Does it feel like you see more of your spouse on social media than face-to-face? Life’s demands can make it impossible to spend time together. Opposite work shifts, caring for aging parents, or job travel can set us up for extended time apart.
We went through a long, hard season when our kids were small. Rob’s position required months away from home every year. The physical distance between us began to chip away at the health and intimacy of our relationship. We didn’t recognize the warning signs of the danger of distance in marriage:
You divide and conquer:
Tasks are split between yours and mine. Rather than tackling decisions and to-do’s together, you delegate and go off to work on your own. Financial matters, parenting and child discipline, and future plans fall on one partner’s shoulders. You’re both stepping up and getting things done, but without the support and benefit of teamwork.
You text, not talk:
You’ve lost the art of conversation. A text or email takes the place of true connection. You touch base about what’s urgent or necessary, but miss out on the fun of laughter and romance. You can’t remember the last time you shared your hopes, struggles, or fears with your loved one.
You pull away:
You hold secret resentment as you wonder if you’re really first place in each other’s life. You go to someone else to meet your needs—kids, parents, or friends become the ones you lean on. You stop pursuing intimacy and closeness between you. There’s a ring on your finger, but you operate as if you’re single.
After ignoring these warning signs for months, we reached a point where we felt lonely, hurt, and exhausted. Changes both big and small were needed to find our way back to each other…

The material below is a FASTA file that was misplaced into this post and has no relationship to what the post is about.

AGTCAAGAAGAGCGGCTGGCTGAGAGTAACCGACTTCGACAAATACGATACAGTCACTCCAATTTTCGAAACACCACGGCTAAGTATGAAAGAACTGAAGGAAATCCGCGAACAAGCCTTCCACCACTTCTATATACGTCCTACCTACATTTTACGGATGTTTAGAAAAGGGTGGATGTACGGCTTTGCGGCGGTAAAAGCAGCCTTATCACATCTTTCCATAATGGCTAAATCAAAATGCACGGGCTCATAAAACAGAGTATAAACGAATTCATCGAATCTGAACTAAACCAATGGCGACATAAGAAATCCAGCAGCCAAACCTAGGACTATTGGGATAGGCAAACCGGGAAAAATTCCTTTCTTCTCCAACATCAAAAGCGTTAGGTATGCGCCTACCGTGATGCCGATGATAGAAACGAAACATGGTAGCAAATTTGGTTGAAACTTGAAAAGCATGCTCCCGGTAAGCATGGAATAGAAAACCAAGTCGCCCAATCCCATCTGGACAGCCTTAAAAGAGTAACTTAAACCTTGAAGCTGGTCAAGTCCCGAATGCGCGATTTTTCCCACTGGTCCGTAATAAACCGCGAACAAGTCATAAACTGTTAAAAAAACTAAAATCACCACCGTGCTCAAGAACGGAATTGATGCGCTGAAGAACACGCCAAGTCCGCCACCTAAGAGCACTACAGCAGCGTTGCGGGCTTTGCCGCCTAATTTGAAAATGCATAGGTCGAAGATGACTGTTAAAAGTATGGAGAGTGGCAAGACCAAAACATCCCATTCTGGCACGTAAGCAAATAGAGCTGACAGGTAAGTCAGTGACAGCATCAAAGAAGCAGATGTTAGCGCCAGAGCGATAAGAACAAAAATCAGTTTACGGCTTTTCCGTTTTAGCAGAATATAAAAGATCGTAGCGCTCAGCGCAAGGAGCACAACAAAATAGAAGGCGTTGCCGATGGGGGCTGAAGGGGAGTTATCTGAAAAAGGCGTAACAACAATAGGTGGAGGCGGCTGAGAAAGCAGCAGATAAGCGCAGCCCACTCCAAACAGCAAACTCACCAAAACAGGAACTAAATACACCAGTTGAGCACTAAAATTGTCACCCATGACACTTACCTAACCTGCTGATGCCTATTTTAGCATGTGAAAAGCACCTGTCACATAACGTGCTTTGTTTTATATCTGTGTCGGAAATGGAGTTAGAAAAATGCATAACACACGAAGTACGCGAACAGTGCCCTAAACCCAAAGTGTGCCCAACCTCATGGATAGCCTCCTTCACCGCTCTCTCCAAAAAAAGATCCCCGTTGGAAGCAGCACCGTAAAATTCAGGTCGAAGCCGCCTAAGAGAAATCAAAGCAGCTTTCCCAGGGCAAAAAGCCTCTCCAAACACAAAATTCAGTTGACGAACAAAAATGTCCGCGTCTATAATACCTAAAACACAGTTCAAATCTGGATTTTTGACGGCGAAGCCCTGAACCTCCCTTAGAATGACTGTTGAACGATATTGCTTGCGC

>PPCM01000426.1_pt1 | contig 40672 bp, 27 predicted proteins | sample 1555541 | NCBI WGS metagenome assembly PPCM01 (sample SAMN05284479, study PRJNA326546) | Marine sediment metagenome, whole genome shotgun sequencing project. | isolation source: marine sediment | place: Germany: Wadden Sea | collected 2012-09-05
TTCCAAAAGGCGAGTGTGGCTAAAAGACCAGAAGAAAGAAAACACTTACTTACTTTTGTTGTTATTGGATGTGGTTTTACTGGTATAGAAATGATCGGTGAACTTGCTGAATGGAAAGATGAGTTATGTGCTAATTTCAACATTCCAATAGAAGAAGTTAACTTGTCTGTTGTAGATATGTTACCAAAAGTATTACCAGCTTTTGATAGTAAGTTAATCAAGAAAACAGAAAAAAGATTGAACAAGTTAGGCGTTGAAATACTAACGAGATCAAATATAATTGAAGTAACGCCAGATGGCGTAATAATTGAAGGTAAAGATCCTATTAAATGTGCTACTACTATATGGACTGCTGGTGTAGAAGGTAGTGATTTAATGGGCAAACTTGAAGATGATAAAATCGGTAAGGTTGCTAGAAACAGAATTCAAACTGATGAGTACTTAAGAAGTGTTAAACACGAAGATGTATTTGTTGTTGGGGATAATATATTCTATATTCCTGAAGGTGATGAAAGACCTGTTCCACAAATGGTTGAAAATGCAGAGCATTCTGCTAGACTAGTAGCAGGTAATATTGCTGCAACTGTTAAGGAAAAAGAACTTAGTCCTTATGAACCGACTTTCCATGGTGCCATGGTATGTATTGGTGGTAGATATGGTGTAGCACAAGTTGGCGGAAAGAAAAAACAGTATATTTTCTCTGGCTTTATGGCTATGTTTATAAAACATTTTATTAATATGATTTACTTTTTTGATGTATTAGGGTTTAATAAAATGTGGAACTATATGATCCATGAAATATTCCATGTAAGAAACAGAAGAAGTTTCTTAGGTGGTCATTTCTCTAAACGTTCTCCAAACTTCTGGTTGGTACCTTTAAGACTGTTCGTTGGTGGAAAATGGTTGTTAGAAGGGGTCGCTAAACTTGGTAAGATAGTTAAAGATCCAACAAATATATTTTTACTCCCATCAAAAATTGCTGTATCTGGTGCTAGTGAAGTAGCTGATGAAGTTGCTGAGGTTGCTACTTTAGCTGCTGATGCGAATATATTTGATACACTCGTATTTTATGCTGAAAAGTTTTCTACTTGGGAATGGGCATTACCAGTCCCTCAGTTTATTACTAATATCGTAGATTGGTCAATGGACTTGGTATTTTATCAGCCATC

1. We started talking.
We turned off our phones, went out for coffee, and dug in deep. We shared our pain and disappointment. We apologized and asked for forgiveness. We dreamed out loud and set goals for our relationship and family life.
2. We committed to connecting every day.
Whether together or apart, we made sure to hear each other’s voices before we went to sleep.
3. We planned regular dates and time to be alone.
Even now we schedule a weekly date and a romantic night away every quarter.
4. Rob was willing to lay it all on the line.
He knew his constant travel was impacting his ability to love and serve his family well. He accepted a position at another company that allowed more time at home. This required a major move across the country for our family, but we found “us” again in the process.
Couples can have a successful marriage even with the challenge of distance between them. Keep talking. Support each other through daily struggles. Share in decision-making, planning, and problem solving as much as possible. Express your love in creative ways to keep romance alive. Do whatever it takes to make each other feel valued and cherished every day.